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Blue Cross resolves glitch in enrolling gay spouses

Lisa Polyak, gay news, Washington Blade

Maryland activist Lisa Polyak encountered problems adding her wife, Gita Deane, to a Blue Cross insurance policy. (Washington Blade photo by Michael Key)

It’s all been resolved. As of Saturday, July 19, federal employee Lisa Polyak, one of the leading activists pushing for Maryland’s marriage equality law, succeeded in adding her legally married spouse and partner of more than 30 years, Gita Deane, to her employee health insurance policy.

The approval came more than two weeks after Polyak’s request to add Deane to her health plan was denied, with a Blue Cross Blue Shield customer service representative informing her that a computer program used to process such requests would not accept same-sex spouses.

On July 20, Polyak, a civilian staff member with the Department of the Army in Aberdeen, Md., discovered to her delight that the quirky computer glitch that initially required Deane’s gender to be listed as “male” in order for her to be approved for Polyak’s health plan was changed to female.

“We have been overpaying for health insurance for so long – 30 years – that we would not have cared if they listed her as a kangaroo, as long as she was covered,” Polyak quipped to the Blade.

Polyak was referring to the fact that the couple had to pay for duplicate health insurance policies for years before states began legalizing marriage between same-sex couples. Once that happened in Maryland earlier this year she still couldn’t add Deane to her health plan because the Defense of Marriage Act, or DOMA, prohibited the federal government from recognizing same-sex marriages.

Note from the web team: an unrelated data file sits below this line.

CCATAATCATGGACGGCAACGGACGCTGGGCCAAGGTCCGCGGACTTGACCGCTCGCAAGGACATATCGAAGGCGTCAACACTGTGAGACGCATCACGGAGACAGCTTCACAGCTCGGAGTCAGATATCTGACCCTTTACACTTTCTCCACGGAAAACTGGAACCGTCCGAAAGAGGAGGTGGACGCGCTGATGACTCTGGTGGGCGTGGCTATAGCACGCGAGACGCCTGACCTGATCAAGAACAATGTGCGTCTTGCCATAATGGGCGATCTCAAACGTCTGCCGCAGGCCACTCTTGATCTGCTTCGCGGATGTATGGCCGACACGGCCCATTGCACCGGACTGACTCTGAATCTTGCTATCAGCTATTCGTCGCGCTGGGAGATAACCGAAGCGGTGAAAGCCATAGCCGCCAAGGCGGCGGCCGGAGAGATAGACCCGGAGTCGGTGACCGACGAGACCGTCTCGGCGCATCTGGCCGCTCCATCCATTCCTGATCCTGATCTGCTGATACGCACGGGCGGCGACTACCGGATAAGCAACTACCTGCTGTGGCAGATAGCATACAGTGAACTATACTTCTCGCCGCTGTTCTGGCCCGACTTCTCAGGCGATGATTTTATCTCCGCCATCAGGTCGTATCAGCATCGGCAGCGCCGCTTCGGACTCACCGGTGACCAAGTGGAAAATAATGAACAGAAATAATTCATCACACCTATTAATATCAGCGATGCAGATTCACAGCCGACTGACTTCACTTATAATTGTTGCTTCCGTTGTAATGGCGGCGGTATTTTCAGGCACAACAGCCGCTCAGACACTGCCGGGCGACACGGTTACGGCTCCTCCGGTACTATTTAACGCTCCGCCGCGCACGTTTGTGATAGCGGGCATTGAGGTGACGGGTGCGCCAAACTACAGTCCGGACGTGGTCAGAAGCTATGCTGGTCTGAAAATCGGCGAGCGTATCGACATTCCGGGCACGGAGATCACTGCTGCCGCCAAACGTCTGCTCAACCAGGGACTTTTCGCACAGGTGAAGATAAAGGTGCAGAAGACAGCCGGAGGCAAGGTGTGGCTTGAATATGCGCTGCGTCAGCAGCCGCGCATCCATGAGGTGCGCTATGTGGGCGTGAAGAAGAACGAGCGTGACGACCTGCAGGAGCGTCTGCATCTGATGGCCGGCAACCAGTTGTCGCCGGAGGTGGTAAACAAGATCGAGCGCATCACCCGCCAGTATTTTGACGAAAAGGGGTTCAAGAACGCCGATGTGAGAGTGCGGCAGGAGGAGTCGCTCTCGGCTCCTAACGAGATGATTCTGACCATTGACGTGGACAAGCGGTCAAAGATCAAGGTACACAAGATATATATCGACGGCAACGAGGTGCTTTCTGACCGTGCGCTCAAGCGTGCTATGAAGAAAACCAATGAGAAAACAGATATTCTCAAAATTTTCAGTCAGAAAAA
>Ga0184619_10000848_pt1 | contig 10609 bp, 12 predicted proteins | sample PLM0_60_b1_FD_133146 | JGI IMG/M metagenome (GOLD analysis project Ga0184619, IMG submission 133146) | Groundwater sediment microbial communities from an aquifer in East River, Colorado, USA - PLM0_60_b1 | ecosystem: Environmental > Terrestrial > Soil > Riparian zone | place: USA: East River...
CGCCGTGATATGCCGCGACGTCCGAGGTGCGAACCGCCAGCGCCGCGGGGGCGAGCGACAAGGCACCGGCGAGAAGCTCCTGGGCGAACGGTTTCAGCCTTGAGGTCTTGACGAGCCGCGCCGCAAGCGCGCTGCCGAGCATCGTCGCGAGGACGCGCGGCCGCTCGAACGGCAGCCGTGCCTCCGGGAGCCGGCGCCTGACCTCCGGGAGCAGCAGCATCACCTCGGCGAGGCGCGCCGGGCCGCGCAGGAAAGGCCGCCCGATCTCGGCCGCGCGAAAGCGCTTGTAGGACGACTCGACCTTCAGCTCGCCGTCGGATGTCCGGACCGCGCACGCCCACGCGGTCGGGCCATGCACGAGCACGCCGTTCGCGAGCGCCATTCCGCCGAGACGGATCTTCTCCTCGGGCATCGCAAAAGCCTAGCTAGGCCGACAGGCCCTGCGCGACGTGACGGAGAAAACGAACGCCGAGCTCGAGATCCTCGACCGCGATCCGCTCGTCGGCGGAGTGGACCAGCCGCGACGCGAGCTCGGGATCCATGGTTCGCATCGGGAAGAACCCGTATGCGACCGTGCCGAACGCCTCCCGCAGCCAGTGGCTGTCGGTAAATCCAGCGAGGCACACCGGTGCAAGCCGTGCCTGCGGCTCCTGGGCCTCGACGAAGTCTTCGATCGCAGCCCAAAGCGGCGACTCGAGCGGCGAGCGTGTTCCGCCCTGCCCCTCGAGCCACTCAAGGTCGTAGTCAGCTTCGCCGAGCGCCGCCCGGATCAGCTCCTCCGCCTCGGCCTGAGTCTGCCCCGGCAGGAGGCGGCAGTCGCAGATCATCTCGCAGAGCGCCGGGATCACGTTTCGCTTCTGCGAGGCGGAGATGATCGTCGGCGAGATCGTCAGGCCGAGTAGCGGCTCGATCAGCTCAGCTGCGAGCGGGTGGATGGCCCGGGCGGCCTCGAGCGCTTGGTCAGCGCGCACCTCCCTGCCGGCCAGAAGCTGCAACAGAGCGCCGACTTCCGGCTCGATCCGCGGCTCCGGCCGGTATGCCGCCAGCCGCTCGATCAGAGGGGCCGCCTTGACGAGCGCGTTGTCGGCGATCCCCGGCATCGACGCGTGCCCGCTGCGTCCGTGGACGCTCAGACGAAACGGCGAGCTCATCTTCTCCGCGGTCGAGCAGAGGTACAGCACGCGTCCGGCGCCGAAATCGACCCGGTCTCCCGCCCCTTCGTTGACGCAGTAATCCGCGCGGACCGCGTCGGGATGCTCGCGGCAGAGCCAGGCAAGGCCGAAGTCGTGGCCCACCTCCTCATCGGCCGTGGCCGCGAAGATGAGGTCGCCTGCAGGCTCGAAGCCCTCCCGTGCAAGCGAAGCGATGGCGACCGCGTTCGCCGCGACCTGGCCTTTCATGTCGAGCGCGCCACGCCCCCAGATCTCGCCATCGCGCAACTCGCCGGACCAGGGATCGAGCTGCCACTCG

That remaining impediment ended on June 26 when the U.S. Supreme Court declared DOMA unconstitutional.

Jena L. Estes, vice president of the Blue Cross Blue Shield Association’s Federal Employee program, said the snafu Polyak encountered represented the rare exception in the health insurance giant’s task of changing its internal procedures to enroll same-sex spouses of federal workers just days after the Supreme Court issued its landmark decision.

“As of today, we process probably about 40 requests a day and those are all being handled very successfully,” Estes said in describing how Blue Cross Blue Shield affiliate companies throughout the country are enrolling same-sex spouses into federal employees’ health insurance plans.

According to Estes, CareFirst, the Blue Cross Blue Shield company providing health insurance in the D.C. metropolitan area, has successfully processed about 100 requests by federal employees like Polyak to add their same-sex spouse to their health plan since July 3.

That’s when the U.S. Office of Personnel Management issued a special guidance directing health insurance companies that provide policies to federal employees to begin enrolling same-sex spouses under the federal health benefits program. The OPM guidance and directive allows federal employees to enroll their same-sex spouses for a 60-day period that ends on Aug. 26.

If they don’t arrange for a same-sex spouse to be enrolled by that date they must wait until Nov. 11, when the annual open enrollment period begins for the federal employee health insurance program. The open enrollment period lasts until Dec. 9.

Estes attributes the problem Polyak experienced to a short period in which some of the Blue Cross Blue Shield companies had yet to fully change their internal systems to adapt to the Supreme Court ruling. She noted that the OPM guidance called for the insurance companies to begin processing same-sex spouse enrollments in the federal employee system beginning July 3, just five business days after the Supreme Court decision.